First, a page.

Sitting next to Nancy is Lynn. While giving birth to her third child—right in the very act of offering life—she was stricken with a debilitating stroke. The baby survived and so did she, but her life would never be the same. She would never change that baby’s diapers or dance with her husband again. At one point in the evening while we were discussing “the good old days at Christ Memorial Church,” Lynn said to me, “You know, Tim, my favorite moment in our worship services was always right at the beginning when you would lift your arms in the air and say, ‘Grace to you and peace in the name of the Lord Jesus!’ When I hear those words my heart almost stops and I know that while I may never understand why all of this happened to me, I do know that our gracious God does know and, frankly, that’s all I need.”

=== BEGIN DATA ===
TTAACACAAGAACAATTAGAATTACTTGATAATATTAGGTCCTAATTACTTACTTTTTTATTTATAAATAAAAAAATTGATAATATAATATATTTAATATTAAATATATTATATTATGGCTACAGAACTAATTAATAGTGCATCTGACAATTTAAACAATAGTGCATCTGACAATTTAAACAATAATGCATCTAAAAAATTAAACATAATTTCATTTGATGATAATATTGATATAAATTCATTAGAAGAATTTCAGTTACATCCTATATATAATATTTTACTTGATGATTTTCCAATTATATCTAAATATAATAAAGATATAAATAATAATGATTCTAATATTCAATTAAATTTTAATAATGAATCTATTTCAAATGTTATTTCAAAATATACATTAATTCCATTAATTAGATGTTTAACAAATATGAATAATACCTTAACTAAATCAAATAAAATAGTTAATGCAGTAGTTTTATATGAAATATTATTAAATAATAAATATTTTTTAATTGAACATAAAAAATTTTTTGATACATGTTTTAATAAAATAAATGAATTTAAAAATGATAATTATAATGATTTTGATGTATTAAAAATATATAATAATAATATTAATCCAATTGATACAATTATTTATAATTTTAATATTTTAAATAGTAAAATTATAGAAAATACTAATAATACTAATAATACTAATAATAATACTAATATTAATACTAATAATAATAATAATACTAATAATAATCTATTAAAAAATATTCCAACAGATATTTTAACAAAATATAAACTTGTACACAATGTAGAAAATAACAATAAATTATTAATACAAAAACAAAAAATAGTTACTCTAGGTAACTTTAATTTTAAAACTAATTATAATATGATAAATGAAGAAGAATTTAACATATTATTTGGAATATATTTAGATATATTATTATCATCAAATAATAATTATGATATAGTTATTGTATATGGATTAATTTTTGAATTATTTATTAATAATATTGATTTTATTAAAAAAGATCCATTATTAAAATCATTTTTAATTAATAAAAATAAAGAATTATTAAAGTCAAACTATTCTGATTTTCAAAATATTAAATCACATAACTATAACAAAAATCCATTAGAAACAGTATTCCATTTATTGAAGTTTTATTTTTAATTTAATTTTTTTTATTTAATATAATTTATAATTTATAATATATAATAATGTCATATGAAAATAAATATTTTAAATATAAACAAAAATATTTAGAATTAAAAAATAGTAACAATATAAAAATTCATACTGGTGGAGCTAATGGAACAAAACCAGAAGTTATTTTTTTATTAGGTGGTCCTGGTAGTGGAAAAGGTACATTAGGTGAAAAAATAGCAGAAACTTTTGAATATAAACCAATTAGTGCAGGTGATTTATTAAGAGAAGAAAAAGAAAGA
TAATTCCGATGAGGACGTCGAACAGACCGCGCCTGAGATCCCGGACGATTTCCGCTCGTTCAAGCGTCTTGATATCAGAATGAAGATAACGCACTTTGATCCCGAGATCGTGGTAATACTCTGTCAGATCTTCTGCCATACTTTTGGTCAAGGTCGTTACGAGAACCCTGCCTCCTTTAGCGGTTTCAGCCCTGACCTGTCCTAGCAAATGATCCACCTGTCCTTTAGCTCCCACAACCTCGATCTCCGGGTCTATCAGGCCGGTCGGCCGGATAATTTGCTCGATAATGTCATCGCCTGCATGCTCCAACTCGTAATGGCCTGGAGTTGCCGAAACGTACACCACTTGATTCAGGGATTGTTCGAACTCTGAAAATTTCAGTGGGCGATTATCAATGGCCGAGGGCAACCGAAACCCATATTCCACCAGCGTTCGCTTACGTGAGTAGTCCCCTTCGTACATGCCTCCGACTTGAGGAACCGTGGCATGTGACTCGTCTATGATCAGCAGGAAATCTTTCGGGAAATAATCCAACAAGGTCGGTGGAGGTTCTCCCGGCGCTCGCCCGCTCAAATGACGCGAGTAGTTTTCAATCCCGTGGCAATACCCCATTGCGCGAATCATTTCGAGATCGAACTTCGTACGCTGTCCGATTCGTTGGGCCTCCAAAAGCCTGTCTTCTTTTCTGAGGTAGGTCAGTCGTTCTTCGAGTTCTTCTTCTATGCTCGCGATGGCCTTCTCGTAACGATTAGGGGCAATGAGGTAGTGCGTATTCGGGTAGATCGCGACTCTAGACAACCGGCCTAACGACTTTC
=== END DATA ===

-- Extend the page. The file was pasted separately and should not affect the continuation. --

Sitting opposite of each other are the Holts and the Newhouses. Dr. Holt teaches at Hope College and had an Obama/Biden bumper sticker on his car a few presidential elections ago. Mr. Newhouse is a successful realtor in Holland, and he and his wife had TWO Bush/Cheney posters in their front yard during the same election. At one point the conversation turned to politics and heated up a little bit—and I thought, “Oh no! My party is going to tank!”—but then, mysteriously, the Holts and the Newhouses shifted effortlessly from American politics and their striking differences to their heavenly citizenship and the one thing that will join them together forever.

At the end of the night, Nancy read several Psalms from Eugene Peterson’s The Message and we all held hands and prayed—prayed for our kids and grandkids, prayed for one another, and prayed for our world. We ended with the Lord’s Prayer and tears!

It may not have been so clear to me that night, but it surely is now—we had all been mysteriously shaped and formed by the way we worship Sunday in and Sunday out, and because of that we were being shaped and formed for witness and work in the world.

That’s why we make a big fuss over daily worship here!